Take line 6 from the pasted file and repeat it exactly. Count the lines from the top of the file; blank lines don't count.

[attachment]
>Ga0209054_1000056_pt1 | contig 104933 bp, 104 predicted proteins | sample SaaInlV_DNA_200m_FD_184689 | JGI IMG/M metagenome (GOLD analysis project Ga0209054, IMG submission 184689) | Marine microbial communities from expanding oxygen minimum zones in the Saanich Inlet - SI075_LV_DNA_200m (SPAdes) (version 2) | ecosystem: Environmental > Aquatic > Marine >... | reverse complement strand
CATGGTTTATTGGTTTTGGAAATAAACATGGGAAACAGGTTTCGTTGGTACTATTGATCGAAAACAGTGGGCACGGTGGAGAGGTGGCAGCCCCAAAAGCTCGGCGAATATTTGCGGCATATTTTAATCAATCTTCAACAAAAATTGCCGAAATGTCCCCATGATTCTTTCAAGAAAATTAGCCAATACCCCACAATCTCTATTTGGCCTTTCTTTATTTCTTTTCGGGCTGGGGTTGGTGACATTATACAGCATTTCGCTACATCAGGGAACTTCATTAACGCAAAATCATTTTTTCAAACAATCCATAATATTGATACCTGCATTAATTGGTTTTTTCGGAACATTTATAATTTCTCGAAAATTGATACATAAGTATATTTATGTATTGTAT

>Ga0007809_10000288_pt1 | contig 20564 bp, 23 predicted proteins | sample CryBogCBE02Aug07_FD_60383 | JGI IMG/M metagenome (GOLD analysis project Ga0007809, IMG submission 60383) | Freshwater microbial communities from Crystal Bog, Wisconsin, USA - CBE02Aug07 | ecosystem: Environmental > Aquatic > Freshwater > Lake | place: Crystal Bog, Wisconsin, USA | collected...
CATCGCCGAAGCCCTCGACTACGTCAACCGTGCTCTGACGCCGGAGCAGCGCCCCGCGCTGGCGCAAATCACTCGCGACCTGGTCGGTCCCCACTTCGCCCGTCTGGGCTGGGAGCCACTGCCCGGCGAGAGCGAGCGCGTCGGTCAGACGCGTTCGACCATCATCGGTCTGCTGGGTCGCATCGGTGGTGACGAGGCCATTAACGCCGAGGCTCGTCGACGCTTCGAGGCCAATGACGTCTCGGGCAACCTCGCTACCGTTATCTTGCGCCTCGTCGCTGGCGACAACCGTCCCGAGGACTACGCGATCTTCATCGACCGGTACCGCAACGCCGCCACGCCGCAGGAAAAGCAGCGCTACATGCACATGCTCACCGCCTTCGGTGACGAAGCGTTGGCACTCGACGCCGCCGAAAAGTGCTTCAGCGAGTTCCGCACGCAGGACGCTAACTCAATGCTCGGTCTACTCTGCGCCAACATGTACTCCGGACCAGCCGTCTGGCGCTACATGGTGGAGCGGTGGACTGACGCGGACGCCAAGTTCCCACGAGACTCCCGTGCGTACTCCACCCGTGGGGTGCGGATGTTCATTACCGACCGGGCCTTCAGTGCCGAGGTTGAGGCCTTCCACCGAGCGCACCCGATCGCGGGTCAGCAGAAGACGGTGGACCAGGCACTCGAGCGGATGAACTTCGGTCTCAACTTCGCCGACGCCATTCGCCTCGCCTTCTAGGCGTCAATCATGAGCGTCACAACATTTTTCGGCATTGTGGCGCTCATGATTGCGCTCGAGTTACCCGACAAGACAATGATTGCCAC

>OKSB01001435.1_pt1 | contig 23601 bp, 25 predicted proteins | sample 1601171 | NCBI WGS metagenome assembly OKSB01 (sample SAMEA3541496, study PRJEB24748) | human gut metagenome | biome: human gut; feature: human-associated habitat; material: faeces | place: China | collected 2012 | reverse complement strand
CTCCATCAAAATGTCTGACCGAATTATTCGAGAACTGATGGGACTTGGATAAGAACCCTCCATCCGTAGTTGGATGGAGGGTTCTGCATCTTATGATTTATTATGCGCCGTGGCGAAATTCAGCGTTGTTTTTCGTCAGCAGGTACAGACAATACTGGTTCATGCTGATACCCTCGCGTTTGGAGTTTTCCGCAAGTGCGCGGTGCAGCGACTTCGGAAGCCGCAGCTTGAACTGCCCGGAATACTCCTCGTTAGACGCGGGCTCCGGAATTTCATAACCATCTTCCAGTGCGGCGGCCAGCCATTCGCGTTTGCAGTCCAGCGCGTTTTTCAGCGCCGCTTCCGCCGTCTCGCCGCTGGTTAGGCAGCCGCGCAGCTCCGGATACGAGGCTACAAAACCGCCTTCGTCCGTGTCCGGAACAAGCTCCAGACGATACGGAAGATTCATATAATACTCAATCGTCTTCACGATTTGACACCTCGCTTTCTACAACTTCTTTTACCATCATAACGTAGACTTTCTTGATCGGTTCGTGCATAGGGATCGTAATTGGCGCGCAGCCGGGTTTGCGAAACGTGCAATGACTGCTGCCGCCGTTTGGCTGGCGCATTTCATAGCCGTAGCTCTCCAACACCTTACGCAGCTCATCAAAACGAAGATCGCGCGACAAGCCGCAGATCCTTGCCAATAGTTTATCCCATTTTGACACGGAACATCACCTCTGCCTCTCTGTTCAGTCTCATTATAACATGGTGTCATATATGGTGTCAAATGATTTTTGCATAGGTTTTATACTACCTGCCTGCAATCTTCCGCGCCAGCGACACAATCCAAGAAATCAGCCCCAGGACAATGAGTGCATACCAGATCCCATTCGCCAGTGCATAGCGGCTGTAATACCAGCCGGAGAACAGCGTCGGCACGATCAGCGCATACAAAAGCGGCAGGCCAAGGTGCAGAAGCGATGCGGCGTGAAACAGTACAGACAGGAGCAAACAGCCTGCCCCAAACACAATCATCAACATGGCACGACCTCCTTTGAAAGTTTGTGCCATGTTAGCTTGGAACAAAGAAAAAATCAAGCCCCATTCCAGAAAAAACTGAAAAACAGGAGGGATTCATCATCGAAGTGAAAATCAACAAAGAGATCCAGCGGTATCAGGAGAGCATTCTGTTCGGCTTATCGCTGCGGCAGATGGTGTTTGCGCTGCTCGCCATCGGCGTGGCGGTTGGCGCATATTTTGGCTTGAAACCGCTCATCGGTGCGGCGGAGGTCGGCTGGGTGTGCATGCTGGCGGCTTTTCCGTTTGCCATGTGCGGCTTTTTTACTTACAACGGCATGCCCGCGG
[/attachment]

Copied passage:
CTCCATCAAAATGTCTGACCGAATTATTCGAGAACTGATGGGACTTGGATAAGAACCCTCCATCCGTAGTTGGATGGAGGGTTCTGCATCTTATGATTTATTATGCGCCGTGGCGAAATTCAGCGTTGTTTTTCGTCAGCAGGTACAGACAATACTGGTTCATGCTGATACCCTCGCGTTTGGAGTTTTCCGCAAGTGCGCGGTGCAGCGACTTCGGAAGCCGCAGCTTGAACTGCCCGGAATACTCCTCGTTAGACGCGGGCTCCGGAATTTCATAACCATCTTCCAGTGCGGCGGCCAGCCATTCGCGTTTGCAGTCCAGCGCGTTTTTCAGCGCCGCTTCCGCCGTCTCGCCGCTGGTTAGGCAGCCGCGCAGCTCCGGATACGAGGCTACAAAACCGCCTTCGTCCGTGTCCGGAACAAGCTCCAGACGATACGGAAGATTCATATAATACTCAATCGTCTTCACGATTTGACACCTCGCTTTCTACAACTTCTTTTACCATCATAACGTAGACTTTCTTGATCGGTTCGTGCATAGGGATCGTAATTGGCGCGCAGCCGGGTTTGCGAAACGTGCAATGACTGCTGCCGCCGTTTGGCTGGCGCATTTCATAGCCGTAGCTCTCCAACACCTTACGCAGCTCATCAAAACGAAGATCGCGCGACAAGCCGCAGATCCTTGCCAATAGTTTATCCCATTTTGACACGGAACATCACCTCTGCCTCTCTGTTCAGTCTCATTATAACATGGTGTCATATATGGTGTCAAATGATTTTTGCATAGGTTTTATACTACCTGCCTGCAATCTTCCGCGCCAGCGACACAATCCAAGAAATCAGCCCCAGGACAATGAGTGCATACCAGATCCCATTCGCCAGTGCATAGCGGCTGTAATACCAGCCGGAGAACAGCGTCGGCACGATCAGCGCATACAAAAGCGGCAGGCCAAGGTGCAGAAGCGATGCGGCGTGAAACAGTACAGACAGGAGCAAACAGCCTGCCCCAAACACAATCATCAACATGGCACGACCTCCTTTGAAAGTTTGTGCCATGTTAGCTTGGAACAAAGAAAAAATCAAGCCCCATTCCAGAAAAAACTGAAAAACAGGAGGGATTCATCATCGAAGTGAAAATCAACAAAGAGATCCAGCGGTATCAGGAGAGCATTCTGTTCGGCTTATCGCTGCGGCAGATGGTGTTTGCGCTGCTCGCCATCGGCGTGGCGGTTGGCGCATATTTTGGCTTGAAACCGCTCATCGGTGCGGCGGAGGTCGGCTGGGTGTGCATGCTGGCGGCTTTTCCGTTTGCCATGTGCGGCTTTTTTACTTACAACGGCATGCCCGCGG